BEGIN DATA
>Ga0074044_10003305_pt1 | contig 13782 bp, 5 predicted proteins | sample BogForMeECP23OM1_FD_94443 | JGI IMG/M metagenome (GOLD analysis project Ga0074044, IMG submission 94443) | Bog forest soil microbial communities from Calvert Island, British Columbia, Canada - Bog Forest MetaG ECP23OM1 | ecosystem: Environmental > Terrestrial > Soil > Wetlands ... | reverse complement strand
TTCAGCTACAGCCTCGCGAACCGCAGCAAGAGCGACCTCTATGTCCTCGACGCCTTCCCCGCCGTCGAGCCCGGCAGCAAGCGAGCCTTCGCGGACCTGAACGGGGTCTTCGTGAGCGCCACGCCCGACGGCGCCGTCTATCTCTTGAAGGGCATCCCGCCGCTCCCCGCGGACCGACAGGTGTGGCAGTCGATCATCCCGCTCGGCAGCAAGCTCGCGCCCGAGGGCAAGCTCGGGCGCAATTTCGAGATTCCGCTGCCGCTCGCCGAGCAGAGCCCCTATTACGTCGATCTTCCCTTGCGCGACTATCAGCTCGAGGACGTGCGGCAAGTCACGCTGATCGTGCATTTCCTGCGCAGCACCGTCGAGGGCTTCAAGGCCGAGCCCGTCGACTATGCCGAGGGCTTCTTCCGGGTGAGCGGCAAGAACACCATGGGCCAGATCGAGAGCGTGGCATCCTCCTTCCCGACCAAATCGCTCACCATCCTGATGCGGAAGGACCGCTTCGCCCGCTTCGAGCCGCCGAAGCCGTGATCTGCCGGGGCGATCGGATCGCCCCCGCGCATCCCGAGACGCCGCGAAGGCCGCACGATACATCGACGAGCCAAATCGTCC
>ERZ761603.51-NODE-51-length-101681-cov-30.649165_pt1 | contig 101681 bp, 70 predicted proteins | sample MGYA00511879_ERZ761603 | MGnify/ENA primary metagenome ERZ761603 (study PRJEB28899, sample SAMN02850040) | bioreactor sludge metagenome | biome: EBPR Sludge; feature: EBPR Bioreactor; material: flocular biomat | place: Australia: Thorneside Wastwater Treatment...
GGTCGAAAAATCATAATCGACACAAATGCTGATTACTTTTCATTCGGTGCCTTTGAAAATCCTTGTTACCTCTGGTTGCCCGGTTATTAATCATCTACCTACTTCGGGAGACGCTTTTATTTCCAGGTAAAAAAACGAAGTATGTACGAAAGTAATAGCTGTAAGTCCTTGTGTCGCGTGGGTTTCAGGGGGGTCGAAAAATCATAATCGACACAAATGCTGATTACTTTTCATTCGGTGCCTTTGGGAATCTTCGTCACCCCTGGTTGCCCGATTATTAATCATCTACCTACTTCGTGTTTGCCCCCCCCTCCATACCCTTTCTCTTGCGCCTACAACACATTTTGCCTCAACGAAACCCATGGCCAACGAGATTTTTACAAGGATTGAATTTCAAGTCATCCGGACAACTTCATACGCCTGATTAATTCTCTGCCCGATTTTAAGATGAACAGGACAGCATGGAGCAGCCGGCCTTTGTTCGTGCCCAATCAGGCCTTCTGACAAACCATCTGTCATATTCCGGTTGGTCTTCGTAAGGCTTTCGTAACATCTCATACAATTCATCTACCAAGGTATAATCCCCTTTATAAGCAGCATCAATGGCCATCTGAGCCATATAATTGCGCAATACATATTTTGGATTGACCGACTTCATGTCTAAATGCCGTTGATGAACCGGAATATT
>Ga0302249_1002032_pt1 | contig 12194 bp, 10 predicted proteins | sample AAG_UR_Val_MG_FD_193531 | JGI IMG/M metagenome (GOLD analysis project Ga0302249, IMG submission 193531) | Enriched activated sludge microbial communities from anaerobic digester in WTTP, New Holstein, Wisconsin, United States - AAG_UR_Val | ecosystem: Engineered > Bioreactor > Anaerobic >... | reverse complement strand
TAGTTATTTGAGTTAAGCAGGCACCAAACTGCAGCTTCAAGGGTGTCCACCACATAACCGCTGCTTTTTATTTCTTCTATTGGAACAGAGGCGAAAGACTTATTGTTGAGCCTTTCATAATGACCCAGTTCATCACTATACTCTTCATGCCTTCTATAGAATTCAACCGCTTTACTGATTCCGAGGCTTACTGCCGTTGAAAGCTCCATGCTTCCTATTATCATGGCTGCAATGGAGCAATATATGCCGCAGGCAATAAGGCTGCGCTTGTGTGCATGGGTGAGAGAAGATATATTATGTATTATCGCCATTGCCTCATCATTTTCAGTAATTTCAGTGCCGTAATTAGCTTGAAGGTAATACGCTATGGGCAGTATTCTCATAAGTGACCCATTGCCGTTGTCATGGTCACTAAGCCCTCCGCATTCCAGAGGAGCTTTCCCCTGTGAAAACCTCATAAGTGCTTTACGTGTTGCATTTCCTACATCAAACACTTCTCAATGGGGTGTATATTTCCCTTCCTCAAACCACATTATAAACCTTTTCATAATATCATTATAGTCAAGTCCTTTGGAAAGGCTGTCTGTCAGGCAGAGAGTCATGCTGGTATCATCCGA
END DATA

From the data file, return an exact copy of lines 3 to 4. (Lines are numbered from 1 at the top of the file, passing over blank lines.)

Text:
>ERZ761603.51-NODE-51-length-101681-cov-30.649165_pt1 | contig 101681 bp, 70 predicted proteins | sample MGYA00511879_ERZ761603 | MGnify/ENA primary metagenome ERZ761603 (study PRJEB28899, sample SAMN02850040) | bioreactor sludge metagenome | biome: EBPR Sludge; feature: EBPR Bioreactor; material: flocular biomat | place: Australia: Thorneside Wastwater Treatment...
GGTCGAAAAATCATAATCGACACAAATGCTGATTACTTTTCATTCGGTGCCTTTGAAAATCCTTGTTACCTCTGGTTGCCCGGTTATTAATCATCTACCTACTTCGGGAGACGCTTTTATTTCCAGGTAAAAAAACGAAGTATGTACGAAAGTAATAGCTGTAAGTCCTTGTGTCGCGTGGGTTTCAGGGGGGTCGAAAAATCATAATCGACACAAATGCTGATTACTTTTCATTCGGTGCCTTTGGGAATCTTCGTCACCCCTGGTTGCCCGATTATTAATCATCTACCTACTTCGTGTTTGCCCCCCCCTCCATACCCTTTCTCTTGCGCCTACAACACATTTTGCCTCAACGAAACCCATGGCCAACGAGATTTTTACAAGGATTGAATTTCAAGTCATCCGGACAACTTCATACGCCTGATTAATTCTCTGCCCGATTTTAAGATGAACAGGACAGCATGGAGCAGCCGGCCTTTGTTCGTGCCCAATCAGGCCTTCTGACAAACCATCTGTCATATTCCGGTTGGTCTTCGTAAGGCTTTCGTAACATCTCATACAATTCATCTACCAAGGTATAATCCCCTTTATAAGCAGCATCAATGGCCATCTGAGCCATATAATTGCGCAATACATATTTTGGATTGACCGACTTCATGTCTAAATGCCGTTGATGAACCGGAATATT